I greet you from the medieval stronghold of the American South, where it’s as bad as you’ve heard. They could be worse.
Red state lawmakers have perfected the art of voter suppression, which you probably know. They’ve also turned the blue cities of the South into political irrelevance, which you may not do. These cities serve as the economic engines of their states: According to Mark Muro, the policy director for the Brookings Institution’s Metropolitan Policy Project, the counties that Joe Biden won in 2020 account for 71 percent of U.S. gross domestic product. Some of those counties are in red states and they’re growing.
Come help us grow. The new Gerrymanderde district lines are based on current data. With your help, we can outsmart dastardly GOP calculations about where residents reliably vote Republican. Once you’re here, you can also help us register voters in disenfranchised communities and drive them to the polls on Election Day.
Changing what happens in red states is the surest way to change what happens in Congress, but scolding on social media from your blue state won’t change anything here. To lawmakers, the only opinion that matters is the opinion of the people who vote in their district. If you want to change Joe Manchin’s mind about climate change, you need to move to West Virginia.
So everybody come down and help us flood the Capitol and all these red state houses with constitutive concerns. Maybe you can stand in a few squares and wave angry signs while you’re at it. Local media likes to report on protests, and in many places down here a ‘protest’ is seven people and one smart board.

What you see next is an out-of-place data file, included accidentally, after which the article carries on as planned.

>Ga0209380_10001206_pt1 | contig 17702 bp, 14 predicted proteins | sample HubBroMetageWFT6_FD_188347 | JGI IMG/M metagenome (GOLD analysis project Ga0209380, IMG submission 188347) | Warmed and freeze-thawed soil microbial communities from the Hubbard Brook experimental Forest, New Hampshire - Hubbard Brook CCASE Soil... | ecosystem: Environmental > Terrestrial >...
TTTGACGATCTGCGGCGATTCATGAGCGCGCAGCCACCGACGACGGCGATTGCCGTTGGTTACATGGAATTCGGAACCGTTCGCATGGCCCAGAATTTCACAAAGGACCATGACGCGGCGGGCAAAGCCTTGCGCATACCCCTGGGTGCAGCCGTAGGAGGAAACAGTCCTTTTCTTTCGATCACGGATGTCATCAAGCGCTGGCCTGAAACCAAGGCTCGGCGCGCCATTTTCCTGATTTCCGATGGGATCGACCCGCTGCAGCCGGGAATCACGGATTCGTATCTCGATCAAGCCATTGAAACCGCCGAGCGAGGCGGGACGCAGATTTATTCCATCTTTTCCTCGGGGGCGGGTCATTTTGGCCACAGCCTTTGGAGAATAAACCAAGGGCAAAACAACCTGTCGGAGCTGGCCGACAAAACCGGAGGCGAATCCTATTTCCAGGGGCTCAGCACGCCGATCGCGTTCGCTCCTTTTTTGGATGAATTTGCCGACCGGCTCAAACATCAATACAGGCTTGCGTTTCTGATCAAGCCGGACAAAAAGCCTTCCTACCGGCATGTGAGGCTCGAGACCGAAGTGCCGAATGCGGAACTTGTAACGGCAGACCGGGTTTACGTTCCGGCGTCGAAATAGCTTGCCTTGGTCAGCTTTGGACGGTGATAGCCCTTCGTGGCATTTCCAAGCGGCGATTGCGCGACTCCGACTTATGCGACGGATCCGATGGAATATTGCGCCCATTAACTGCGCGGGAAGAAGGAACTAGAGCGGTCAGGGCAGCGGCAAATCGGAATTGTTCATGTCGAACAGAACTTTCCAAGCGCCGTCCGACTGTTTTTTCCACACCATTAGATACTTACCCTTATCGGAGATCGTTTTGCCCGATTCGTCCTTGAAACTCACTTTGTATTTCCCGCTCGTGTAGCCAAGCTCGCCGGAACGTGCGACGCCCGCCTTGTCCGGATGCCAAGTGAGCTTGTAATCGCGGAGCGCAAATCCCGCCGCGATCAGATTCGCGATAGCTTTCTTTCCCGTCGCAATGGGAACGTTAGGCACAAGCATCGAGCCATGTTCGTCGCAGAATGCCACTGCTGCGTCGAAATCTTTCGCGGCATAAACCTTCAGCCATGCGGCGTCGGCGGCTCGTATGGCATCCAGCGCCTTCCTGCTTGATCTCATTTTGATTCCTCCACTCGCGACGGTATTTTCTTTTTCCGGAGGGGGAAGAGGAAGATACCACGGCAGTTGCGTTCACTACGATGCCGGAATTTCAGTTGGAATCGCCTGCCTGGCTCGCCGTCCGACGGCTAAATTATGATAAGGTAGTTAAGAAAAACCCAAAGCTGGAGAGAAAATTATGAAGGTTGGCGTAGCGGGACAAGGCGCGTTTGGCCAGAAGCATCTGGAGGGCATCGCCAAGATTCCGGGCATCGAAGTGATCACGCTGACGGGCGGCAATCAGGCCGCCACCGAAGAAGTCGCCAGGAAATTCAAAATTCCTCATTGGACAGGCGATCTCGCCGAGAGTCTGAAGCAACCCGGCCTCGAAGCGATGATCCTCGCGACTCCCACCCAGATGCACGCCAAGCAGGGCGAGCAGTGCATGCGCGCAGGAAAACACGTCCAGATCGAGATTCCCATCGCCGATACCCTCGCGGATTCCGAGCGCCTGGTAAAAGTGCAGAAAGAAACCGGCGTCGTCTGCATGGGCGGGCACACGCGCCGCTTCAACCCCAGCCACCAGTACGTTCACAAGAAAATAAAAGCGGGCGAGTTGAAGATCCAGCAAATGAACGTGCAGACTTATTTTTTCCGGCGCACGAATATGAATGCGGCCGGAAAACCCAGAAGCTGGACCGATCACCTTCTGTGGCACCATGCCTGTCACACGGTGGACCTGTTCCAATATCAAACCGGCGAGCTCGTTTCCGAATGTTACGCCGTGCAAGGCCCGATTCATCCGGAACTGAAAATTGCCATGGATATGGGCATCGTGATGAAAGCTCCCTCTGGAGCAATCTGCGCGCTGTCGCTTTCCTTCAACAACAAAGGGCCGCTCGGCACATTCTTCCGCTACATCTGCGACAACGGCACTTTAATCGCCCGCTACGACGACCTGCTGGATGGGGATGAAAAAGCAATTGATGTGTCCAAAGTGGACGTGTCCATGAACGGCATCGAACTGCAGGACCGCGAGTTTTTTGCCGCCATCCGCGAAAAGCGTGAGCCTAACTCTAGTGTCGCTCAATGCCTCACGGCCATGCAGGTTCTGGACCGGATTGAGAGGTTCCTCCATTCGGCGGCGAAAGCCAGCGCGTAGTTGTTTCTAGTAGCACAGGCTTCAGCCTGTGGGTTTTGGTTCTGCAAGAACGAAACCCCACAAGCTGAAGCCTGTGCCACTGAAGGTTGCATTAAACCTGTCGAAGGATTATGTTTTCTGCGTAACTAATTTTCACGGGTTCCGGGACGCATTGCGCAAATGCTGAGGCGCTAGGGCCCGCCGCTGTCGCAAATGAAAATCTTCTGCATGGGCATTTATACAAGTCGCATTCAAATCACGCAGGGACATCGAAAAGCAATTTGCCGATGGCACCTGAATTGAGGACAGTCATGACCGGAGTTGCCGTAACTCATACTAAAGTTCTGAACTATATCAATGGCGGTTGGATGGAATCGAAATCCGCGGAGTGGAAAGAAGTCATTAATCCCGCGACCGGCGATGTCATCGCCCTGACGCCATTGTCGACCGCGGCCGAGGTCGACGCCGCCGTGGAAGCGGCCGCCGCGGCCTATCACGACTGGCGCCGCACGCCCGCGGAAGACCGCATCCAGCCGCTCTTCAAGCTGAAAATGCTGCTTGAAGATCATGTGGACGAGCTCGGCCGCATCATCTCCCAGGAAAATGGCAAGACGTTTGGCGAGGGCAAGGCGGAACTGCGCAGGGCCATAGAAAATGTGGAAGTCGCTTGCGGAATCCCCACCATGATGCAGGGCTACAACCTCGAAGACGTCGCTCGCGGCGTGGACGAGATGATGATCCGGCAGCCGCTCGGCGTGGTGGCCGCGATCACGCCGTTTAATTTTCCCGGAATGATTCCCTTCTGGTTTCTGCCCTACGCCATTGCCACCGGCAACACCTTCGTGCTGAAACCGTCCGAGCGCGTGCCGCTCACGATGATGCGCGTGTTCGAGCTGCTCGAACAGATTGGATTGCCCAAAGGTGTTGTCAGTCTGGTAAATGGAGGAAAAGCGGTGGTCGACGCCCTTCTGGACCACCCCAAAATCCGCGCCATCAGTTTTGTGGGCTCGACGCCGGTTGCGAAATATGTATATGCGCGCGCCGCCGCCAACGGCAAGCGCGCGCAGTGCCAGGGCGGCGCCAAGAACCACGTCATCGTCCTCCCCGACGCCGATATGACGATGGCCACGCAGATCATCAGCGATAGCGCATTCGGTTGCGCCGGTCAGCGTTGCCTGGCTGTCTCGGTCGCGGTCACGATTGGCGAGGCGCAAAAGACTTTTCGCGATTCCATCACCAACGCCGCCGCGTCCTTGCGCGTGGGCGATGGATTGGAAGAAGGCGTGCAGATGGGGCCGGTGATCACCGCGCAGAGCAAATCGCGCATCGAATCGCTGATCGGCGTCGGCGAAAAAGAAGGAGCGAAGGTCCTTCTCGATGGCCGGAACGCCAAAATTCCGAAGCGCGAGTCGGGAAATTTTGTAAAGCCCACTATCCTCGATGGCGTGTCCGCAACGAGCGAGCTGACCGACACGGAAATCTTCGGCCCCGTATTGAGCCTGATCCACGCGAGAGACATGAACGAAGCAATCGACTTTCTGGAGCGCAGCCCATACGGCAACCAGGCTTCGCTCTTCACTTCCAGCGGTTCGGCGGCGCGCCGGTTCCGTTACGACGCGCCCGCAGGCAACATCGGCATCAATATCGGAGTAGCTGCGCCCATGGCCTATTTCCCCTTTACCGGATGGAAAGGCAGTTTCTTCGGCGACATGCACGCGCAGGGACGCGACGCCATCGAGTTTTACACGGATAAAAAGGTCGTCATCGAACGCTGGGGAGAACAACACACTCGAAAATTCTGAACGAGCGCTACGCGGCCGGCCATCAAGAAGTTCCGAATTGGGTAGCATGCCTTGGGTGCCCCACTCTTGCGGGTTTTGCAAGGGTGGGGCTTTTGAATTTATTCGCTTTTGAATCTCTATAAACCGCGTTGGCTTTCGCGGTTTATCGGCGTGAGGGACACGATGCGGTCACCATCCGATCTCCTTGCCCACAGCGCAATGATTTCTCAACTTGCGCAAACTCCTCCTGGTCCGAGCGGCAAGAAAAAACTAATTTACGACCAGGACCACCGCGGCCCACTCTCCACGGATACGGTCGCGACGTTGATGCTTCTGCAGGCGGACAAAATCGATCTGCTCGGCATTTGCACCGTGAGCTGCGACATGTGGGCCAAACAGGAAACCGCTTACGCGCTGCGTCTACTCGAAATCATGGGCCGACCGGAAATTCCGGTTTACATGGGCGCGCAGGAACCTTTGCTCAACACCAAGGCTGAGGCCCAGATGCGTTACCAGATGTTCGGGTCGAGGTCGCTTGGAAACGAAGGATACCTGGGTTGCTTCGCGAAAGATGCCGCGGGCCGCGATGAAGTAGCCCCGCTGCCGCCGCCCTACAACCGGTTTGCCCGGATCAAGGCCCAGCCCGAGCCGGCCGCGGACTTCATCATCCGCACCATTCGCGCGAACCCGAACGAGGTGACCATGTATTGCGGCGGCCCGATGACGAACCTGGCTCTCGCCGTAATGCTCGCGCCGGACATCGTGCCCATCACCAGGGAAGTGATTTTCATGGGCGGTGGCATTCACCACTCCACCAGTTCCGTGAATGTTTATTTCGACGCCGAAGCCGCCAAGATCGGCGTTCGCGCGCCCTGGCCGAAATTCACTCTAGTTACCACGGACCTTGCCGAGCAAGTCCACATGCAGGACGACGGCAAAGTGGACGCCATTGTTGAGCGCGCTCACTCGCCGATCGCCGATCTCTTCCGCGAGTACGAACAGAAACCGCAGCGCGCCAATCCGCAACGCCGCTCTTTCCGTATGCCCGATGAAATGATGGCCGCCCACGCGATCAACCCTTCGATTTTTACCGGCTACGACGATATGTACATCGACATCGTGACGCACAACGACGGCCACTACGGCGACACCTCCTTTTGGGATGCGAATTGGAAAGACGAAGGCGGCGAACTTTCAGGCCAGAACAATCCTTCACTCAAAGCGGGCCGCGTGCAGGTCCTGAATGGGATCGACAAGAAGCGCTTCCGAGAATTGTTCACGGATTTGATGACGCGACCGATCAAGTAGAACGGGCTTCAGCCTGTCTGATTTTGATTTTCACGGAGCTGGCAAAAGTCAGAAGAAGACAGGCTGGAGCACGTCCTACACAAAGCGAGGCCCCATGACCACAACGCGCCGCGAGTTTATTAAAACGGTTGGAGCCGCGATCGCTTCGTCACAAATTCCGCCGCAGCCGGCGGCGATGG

Don’t you believe that hardcore right-wing people can be moved by public outcry? Just think what happened in Tennessee when video obtained by Phil Williams, the chief investigative reporter for NewsChannel 5, caught the president of the ultra-conservative Hillsdale College claiming that American teachers were “trained in the dumbest parts of the dumbest colleges of the world.” country”.
Tennessee Governor Bill Lee, who was present at the speech, made no attempt to denounce his friend on this point, and it appears his complicity will cost him the 50 charter schools he invited Hillsdale to attend here. to open. Republican lawmakers applauded when Mr. Lee first announced the partnership. Now, faced with an incessant protest from teachers in response to the video, pro-charter lawmakers are waning their support. “When the General Assembly meets again in January, any hope that Hillsdale will operate in Tennessee will be shattered,” the Republican chairman of the Tennessee House Education Administration Committee said last week.
Many people have pointed out that Red State officials are shooting themselves in the foot as they merrily cut law, ignoring the undeniable reality of a warming planet, and trying to create a Christian theocracy in a nation based on a firm belief in the separation of church and state. Smart red-state kids will grow up and leave, goes this theory. Out-of-state companies looking to locate in a low-tax, low-regulation state will think twice before moving to a place where their employees don’t have the same rights as citizens of other states.
I disagree with these predictions. History certainly confirms them. During the Jim Crow era, black people left the American South in such numbers that we now call their exodus the Great Migration. Six million Americans fled to escape virulent racist violence and economic oppression.